When I went to autonews.com this morning for my daily auto news check-in, this greeted me in an article about Peter Schreyer, who has steadily been turning Hyundai-Kia into a design powerhouse. It’s the IP of the “blue Genesis” concept just unveiled at the NYC auto show. And what did it instantly remind me of?
Free-floating nacelle on top of the dash, lot’s of pointy ends, and of course the square steering wheel: the 1960 Plymouth dash and wheel. And I rather like the basic premise with this approach. Frankly, I’ve wondered for years now why automakers don’t just mount a single generic screen (or two) on top of the dash, and allow users to customize the instruments as they see fit? If we can customize our computer and phone/pad screens, why not the same with cars? And just have a single cable with a connector, so if the screen ever craps out, or the user wants to update it, it’s easy. The whole concept of “instruments” seems pretty obsolete to me.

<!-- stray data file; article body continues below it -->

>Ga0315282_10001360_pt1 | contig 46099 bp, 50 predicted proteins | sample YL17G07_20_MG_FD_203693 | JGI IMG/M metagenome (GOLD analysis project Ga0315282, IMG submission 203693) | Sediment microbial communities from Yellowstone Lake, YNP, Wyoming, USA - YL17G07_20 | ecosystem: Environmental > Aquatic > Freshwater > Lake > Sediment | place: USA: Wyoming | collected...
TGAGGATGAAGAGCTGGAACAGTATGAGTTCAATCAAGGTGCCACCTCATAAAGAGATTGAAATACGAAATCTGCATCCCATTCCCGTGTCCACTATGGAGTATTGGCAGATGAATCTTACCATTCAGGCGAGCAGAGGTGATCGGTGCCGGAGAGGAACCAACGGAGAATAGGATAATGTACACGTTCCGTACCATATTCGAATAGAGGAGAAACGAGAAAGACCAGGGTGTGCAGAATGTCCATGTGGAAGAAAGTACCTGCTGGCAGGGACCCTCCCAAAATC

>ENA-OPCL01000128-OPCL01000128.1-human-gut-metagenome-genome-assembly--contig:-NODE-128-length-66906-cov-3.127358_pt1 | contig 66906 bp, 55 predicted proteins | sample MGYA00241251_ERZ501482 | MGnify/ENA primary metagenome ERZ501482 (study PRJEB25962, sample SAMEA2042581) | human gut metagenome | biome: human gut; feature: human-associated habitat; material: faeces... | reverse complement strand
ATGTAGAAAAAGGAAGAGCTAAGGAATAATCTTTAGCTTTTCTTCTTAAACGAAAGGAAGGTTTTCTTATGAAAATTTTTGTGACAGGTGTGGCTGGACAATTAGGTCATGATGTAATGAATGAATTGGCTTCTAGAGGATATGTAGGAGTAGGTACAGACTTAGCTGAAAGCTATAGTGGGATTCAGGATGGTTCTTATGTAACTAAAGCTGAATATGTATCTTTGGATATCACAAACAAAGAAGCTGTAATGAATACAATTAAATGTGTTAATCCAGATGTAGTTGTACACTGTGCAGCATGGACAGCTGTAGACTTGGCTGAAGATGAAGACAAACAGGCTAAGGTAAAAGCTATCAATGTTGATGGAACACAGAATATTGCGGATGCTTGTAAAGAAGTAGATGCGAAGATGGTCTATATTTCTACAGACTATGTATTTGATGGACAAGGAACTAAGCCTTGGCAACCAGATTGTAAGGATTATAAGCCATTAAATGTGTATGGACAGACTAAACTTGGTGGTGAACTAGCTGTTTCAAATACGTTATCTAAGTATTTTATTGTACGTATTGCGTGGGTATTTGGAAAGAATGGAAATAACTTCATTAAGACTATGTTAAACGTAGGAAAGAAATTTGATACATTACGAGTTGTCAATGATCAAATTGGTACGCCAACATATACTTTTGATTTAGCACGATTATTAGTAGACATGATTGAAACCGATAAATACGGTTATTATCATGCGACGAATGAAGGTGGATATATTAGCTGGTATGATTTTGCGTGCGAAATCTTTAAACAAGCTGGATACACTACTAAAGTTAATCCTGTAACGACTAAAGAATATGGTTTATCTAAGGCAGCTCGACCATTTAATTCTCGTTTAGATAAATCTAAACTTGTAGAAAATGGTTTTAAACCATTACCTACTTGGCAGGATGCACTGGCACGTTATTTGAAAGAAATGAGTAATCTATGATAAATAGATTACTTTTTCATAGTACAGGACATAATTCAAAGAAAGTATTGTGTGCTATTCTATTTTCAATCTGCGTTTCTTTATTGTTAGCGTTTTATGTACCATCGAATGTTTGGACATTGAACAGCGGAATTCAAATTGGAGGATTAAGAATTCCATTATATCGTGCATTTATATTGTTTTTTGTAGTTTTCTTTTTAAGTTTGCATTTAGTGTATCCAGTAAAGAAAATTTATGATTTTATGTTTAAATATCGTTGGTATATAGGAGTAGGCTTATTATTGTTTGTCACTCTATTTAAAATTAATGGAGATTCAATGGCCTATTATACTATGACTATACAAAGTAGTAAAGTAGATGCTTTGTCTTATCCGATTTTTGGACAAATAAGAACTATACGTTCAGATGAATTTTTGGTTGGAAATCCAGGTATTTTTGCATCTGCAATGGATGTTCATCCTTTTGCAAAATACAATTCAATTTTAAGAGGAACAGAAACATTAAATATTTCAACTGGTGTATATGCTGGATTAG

Here’s another shot of the interior. In this case a very proprietary LG 21″ curved screen dominates.
And let’s take a look at the actual car too. Schreyer is taking on the big boys with his effort to put Genesis at the top of the luxury car pile, and not trying to leapfrog the Japanese luxury brands in the process.
I’ve been a fan of his ever since his original 1998 Audi TT. And he’s done wonders for his employers, the Chung family, who were very smart to hire him ten years ago. And they’ve rewarded him, making him the first non-Korean group president (there are 13 at H-K). From the AN article:
Schreyer said he feels an emotional, not just professional, attachment to the Chung family — but there’s no doubt who’s the boss, nor should there be, given how the elder Chung built Hyundai into a global powerhouse.
“Korea, of course, has a very hierarchical attitude and you have to adjust,’’ Schreyer said in an interview on Wednesday. “But I was used to this with Mr. Piech, also.’’